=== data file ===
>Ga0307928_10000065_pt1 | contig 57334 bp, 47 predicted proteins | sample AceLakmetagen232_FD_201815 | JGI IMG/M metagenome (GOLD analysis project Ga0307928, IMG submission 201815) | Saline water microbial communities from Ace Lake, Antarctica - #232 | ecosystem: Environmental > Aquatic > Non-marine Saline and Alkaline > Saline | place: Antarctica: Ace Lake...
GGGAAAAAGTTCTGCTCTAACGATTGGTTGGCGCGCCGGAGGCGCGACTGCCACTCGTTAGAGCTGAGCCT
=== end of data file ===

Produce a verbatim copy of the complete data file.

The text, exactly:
>Ga0307928_10000065_pt1 | contig 57334 bp, 47 predicted proteins | sample AceLakmetagen232_FD_201815 | JGI IMG/M metagenome (GOLD analysis project Ga0307928, IMG submission 201815) | Saline water microbial communities from Ace Lake, Antarctica - #232 | ecosystem: Environmental > Aquatic > Non-marine Saline and Alkaline > Saline | place: Antarctica: Ace Lake...
GGGAAAAAGTTCTGCTCTAACGATTGGTTGGCGCGCCGGAGGCGCGACTGCCACTCGTTAGAGCTGAGCCT